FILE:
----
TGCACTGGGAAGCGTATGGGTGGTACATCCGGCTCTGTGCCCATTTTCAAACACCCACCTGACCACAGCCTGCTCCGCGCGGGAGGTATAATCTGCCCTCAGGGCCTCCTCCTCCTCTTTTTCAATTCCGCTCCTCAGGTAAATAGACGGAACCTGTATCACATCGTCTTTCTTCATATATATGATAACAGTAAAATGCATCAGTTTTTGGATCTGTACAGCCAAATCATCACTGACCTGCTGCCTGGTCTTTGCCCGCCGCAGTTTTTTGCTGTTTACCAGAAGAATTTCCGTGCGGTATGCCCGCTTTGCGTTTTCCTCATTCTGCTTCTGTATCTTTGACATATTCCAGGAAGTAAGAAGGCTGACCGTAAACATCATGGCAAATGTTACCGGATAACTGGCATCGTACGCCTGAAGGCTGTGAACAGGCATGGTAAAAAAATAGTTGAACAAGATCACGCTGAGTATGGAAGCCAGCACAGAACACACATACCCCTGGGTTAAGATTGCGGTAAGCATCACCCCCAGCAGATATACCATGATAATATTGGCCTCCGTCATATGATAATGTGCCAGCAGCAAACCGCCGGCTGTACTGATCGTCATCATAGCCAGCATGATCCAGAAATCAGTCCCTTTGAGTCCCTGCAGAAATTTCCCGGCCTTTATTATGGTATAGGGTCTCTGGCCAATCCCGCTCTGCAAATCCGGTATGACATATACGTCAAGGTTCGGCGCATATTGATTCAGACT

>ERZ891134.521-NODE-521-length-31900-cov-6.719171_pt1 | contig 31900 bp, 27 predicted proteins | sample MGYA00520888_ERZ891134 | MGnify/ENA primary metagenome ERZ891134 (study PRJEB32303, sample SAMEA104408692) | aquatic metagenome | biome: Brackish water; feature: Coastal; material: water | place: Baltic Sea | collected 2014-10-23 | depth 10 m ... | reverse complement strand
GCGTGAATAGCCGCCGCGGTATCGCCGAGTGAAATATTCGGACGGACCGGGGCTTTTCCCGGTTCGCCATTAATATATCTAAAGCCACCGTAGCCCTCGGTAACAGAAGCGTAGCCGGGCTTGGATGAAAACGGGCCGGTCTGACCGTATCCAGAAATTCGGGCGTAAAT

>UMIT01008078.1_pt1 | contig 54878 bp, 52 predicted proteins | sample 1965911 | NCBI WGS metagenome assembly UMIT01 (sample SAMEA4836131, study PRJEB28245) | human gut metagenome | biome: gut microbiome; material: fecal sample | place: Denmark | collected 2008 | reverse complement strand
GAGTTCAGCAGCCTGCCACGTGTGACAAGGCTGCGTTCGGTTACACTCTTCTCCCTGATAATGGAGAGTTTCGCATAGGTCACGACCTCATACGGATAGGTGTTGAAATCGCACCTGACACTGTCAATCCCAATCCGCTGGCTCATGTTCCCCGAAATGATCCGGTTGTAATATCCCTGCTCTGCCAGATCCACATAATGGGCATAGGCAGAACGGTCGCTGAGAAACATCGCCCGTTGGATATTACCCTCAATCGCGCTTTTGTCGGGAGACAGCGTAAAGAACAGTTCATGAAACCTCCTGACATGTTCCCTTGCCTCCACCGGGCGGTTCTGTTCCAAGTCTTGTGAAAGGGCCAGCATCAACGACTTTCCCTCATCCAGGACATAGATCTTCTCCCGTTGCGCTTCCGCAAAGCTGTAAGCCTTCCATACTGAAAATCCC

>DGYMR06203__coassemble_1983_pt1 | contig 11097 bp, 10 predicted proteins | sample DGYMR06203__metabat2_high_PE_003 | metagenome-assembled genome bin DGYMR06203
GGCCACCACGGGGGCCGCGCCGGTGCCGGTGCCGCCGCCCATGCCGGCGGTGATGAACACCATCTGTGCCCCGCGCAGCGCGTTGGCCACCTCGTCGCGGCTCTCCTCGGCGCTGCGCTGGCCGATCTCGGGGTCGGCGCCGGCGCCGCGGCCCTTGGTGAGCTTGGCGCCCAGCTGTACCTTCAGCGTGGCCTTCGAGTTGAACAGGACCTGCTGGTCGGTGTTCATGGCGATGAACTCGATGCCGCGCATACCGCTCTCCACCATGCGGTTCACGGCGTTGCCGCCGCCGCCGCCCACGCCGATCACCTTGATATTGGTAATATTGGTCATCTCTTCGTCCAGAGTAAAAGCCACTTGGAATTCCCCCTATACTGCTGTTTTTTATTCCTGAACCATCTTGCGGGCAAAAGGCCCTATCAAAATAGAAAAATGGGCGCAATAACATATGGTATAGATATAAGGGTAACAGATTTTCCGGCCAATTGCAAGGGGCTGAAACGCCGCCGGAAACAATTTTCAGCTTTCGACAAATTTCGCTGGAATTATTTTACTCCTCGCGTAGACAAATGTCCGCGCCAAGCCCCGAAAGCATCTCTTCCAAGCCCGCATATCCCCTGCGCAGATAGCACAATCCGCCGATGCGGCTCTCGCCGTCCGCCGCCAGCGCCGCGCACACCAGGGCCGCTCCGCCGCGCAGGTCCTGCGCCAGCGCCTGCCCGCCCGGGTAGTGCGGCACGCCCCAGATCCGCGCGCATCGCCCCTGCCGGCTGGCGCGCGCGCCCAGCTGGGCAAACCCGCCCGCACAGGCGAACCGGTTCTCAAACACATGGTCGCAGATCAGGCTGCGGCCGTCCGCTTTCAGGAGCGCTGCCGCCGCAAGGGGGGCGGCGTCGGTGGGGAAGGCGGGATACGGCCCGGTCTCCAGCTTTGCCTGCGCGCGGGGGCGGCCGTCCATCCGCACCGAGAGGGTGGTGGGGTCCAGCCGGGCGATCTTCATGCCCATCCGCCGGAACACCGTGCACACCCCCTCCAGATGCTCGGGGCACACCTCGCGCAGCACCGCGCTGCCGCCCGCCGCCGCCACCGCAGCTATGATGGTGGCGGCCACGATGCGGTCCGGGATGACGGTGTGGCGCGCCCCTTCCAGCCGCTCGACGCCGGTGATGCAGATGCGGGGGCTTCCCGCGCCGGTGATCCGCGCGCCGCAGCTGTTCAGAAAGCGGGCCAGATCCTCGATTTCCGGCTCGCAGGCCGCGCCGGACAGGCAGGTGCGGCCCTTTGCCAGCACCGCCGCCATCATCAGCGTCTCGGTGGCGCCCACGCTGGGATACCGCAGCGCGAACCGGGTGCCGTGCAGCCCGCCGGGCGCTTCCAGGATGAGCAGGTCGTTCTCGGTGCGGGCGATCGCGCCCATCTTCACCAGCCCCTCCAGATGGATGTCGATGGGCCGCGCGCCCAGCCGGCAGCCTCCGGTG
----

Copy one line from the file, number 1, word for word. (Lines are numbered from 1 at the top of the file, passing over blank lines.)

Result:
TGCACTGGGAAGCGTATGGGTGGTACATCCGGCTCTGTGCCCATTTTCAAACACCCACCTGACCACAGCCTGCTCCGCGCGGGAGGTATAATCTGCCCTCAGGGCCTCCTCCTCCTCTTTTTCAATTCCGCTCCTCAGGTAAATAGACGGAACCTGTATCACATCGTCTTTCTTCATATATATGATAACAGTAAAATGCATCAGTTTTTGGATCTGTACAGCCAAATCATCACTGACCTGCTGCCTGGTCTTTGCCCGCCGCAGTTTTTTGCTGTTTACCAGAAGAATTTCCGTGCGGTATGCCCGCTTTGCGTTTTCCTCATTCTGCTTCTGTATCTTTGACATATTCCAGGAAGTAAGAAGGCTGACCGTAAACATCATGGCAAATGTTACCGGATAACTGGCATCGTACGCCTGAAGGCTGTGAACAGGCATGGTAAAAAAATAGTTGAACAAGATCACGCTGAGTATGGAAGCCAGCACAGAACACACATACCCCTGGGTTAAGATTGCGGTAAGCATCACCCCCAGCAGATATACCATGATAATATTGGCCTCCGTCATATGATAATGTGCCAGCAGCAAACCGCCGGCTGTACTGATCGTCATCATAGCCAGCATGATCCAGAAATCAGTCCCTTTGAGTCCCTGCAGAAATTTCCCGGCCTTTATTATGGTATAGGGTCTCTGGCCAATCCCGCTCTGCAAATCCGGTATGACATATACGTCAAGGTTCGGCGCATATTGATTCAGACT